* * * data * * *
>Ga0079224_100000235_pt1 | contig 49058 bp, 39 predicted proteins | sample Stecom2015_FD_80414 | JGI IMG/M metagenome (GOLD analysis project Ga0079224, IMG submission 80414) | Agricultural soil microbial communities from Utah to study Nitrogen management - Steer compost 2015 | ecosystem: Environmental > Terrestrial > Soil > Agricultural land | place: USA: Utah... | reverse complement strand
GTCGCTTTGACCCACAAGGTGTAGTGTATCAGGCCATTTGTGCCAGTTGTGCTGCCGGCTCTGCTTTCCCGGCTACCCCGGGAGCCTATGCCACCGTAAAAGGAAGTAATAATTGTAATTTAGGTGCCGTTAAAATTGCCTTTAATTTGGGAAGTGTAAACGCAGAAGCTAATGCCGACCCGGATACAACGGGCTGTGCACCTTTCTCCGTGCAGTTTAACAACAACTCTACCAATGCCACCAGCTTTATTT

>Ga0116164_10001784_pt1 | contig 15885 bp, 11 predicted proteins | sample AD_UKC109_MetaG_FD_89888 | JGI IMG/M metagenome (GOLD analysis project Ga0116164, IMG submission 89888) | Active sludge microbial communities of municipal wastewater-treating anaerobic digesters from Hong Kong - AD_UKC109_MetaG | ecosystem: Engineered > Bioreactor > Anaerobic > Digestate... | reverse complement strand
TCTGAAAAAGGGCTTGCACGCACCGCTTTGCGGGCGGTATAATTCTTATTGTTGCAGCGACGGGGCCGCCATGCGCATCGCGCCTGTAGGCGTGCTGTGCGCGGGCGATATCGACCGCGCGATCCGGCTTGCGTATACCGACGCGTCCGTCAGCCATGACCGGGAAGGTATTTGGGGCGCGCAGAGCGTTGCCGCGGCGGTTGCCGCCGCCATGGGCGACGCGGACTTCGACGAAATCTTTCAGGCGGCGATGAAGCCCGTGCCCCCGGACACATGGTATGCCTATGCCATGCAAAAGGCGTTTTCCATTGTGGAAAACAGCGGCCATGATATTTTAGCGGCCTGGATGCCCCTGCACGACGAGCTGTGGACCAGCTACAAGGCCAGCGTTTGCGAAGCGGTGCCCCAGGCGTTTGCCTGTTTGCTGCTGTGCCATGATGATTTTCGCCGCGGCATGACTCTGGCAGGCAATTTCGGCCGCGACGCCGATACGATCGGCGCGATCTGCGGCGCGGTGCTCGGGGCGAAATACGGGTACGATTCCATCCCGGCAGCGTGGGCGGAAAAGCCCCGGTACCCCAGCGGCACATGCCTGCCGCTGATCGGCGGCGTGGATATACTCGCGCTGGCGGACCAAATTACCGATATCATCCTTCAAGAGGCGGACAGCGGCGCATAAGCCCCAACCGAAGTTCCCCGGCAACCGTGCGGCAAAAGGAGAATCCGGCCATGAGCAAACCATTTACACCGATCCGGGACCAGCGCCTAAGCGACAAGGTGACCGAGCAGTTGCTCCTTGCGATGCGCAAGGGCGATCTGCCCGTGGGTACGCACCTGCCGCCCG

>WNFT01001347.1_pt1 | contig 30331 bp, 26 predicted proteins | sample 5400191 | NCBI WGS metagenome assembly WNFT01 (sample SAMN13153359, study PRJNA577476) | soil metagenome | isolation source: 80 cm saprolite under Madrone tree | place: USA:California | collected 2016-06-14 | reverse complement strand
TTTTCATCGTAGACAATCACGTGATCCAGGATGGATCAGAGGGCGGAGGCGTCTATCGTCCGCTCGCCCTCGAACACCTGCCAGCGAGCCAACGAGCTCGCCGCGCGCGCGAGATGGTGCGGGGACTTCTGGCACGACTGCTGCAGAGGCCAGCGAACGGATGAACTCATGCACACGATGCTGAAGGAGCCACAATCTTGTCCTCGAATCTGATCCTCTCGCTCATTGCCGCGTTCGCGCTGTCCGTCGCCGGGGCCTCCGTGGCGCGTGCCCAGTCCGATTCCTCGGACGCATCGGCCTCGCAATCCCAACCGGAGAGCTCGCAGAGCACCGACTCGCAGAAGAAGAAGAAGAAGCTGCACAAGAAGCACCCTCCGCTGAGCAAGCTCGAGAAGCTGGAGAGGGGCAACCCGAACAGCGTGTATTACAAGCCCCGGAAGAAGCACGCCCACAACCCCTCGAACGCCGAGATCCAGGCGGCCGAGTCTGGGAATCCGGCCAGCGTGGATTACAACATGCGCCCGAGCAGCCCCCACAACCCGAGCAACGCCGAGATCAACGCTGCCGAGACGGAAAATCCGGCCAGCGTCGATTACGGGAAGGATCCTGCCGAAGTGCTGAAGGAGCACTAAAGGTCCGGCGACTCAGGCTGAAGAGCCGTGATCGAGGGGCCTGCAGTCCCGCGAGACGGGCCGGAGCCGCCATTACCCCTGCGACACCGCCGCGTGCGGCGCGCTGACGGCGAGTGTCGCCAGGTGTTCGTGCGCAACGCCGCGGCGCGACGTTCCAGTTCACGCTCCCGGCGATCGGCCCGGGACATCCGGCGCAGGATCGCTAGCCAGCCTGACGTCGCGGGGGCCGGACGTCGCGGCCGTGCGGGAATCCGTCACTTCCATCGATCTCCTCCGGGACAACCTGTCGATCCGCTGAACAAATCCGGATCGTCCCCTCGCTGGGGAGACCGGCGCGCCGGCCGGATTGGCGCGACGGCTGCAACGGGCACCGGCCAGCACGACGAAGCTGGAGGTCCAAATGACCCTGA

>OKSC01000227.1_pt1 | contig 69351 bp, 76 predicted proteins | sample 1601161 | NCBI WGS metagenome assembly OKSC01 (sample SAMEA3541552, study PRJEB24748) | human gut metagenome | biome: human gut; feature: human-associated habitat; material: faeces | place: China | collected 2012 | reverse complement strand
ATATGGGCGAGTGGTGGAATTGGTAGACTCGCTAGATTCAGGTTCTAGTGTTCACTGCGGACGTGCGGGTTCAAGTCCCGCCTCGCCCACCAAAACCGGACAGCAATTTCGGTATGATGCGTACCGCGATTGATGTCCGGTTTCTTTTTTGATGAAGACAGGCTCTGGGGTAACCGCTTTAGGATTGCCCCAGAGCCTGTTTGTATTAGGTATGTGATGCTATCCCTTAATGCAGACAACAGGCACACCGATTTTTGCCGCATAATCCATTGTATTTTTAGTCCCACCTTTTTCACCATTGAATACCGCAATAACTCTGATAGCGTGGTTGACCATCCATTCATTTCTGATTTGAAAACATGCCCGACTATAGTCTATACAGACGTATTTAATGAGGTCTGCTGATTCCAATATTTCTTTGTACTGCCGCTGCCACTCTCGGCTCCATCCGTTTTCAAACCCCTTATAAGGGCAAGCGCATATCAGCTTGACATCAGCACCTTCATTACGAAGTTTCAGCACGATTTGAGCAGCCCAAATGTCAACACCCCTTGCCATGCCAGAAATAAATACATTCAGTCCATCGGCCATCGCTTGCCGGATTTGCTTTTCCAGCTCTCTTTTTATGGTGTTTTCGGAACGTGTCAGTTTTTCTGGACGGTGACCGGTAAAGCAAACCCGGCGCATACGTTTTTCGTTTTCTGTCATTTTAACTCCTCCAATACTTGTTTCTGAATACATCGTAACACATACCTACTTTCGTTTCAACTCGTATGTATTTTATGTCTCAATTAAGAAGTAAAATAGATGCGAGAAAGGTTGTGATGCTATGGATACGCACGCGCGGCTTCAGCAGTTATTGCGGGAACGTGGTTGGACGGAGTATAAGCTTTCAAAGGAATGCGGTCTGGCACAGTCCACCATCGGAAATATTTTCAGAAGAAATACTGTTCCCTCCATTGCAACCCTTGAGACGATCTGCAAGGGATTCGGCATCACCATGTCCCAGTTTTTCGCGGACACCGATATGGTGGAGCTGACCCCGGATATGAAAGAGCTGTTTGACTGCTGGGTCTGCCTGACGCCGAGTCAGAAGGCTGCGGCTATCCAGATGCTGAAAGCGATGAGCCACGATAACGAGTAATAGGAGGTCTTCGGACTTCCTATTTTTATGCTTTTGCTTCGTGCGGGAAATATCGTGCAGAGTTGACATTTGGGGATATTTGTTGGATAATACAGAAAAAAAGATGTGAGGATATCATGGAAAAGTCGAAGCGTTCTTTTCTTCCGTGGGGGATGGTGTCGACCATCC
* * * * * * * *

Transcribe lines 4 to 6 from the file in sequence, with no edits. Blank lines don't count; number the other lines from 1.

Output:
TCTGAAAAAGGGCTTGCACGCACCGCTTTGCGGGCGGTATAATTCTTATTGTTGCAGCGACGGGGCCGCCATGCGCATCGCGCCTGTAGGCGTGCTGTGCGCGGGCGATATCGACCGCGCGATCCGGCTTGCGTATACCGACGCGTCCGTCAGCCATGACCGGGAAGGTATTTGGGGCGCGCAGAGCGTTGCCGCGGCGGTTGCCGCCGCCATGGGCGACGCGGACTTCGACGAAATCTTTCAGGCGGCGATGAAGCCCGTGCCCCCGGACACATGGTATGCCTATGCCATGCAAAAGGCGTTTTCCATTGTGGAAAACAGCGGCCATGATATTTTAGCGGCCTGGATGCCCCTGCACGACGAGCTGTGGACCAGCTACAAGGCCAGCGTTTGCGAAGCGGTGCCCCAGGCGTTTGCCTGTTTGCTGCTGTGCCATGATGATTTTCGCCGCGGCATGACTCTGGCAGGCAATTTCGGCCGCGACGCCGATACGATCGGCGCGATCTGCGGCGCGGTGCTCGGGGCGAAATACGGGTACGATTCCATCCCGGCAGCGTGGGCGGAAAAGCCCCGGTACCCCAGCGGCACATGCCTGCCGCTGATCGGCGGCGTGGATATACTCGCGCTGGCGGACCAAATTACCGATATCATCCTTCAAGAGGCGGACAGCGGCGCATAAGCCCCAACCGAAGTTCCCCGGCAACCGTGCGGCAAAAGGAGAATCCGGCCATGAGCAAACCATTTACACCGATCCGGGACCAGCGCCTAAGCGACAAGGTGACCGAGCAGTTGCTCCTTGCGATGCGCAAGGGCGATCTGCCCGTGGGTACGCACCTGCCGCCCG

>WNFT01001347.1_pt1 | contig 30331 bp, 26 predicted proteins | sample 5400191 | NCBI WGS metagenome assembly WNFT01 (sample SAMN13153359, study PRJNA577476) | soil metagenome | isolation source: 80 cm saprolite under Madrone tree | place: USA:California | collected 2016-06-14 | reverse complement strand
TTTTCATCGTAGACAATCACGTGATCCAGGATGGATCAGAGGGCGGAGGCGTCTATCGTCCGCTCGCCCTCGAACACCTGCCAGCGAGCCAACGAGCTCGCCGCGCGCGCGAGATGGTGCGGGGACTTCTGGCACGACTGCTGCAGAGGCCAGCGAACGGATGAACTCATGCACACGATGCTGAAGGAGCCACAATCTTGTCCTCGAATCTGATCCTCTCGCTCATTGCCGCGTTCGCGCTGTCCGTCGCCGGGGCCTCCGTGGCGCGTGCCCAGTCCGATTCCTCGGACGCATCGGCCTCGCAATCCCAACCGGAGAGCTCGCAGAGCACCGACTCGCAGAAGAAGAAGAAGAAGCTGCACAAGAAGCACCCTCCGCTGAGCAAGCTCGAGAAGCTGGAGAGGGGCAACCCGAACAGCGTGTATTACAAGCCCCGGAAGAAGCACGCCCACAACCCCTCGAACGCCGAGATCCAGGCGGCCGAGTCTGGGAATCCGGCCAGCGTGGATTACAACATGCGCCCGAGCAGCCCCCACAACCCGAGCAACGCCGAGATCAACGCTGCCGAGACGGAAAATCCGGCCAGCGTCGATTACGGGAAGGATCCTGCCGAAGTGCTGAAGGAGCACTAAAGGTCCGGCGACTCAGGCTGAAGAGCCGTGATCGAGGGGCCTGCAGTCCCGCGAGACGGGCCGGAGCCGCCATTACCCCTGCGACACCGCCGCGTGCGGCGCGCTGACGGCGAGTGTCGCCAGGTGTTCGTGCGCAACGCCGCGGCGCGACGTTCCAGTTCACGCTCCCGGCGATCGGCCCGGGACATCCGGCGCAGGATCGCTAGCCAGCCTGACGTCGCGGGGGCCGGACGTCGCGGCCGTGCGGGAATCCGTCACTTCCATCGATCTCCTCCGGGACAACCTGTCGATCCGCTGAACAAATCCGGATCGTCCCCTCGCTGGGGAGACCGGCGCGCCGGCCGGATTGGCGCGACGGCTGCAACGGGCACCGGCCAGCACGACGAAGCTGGAGGTCCAAATGACCCTGA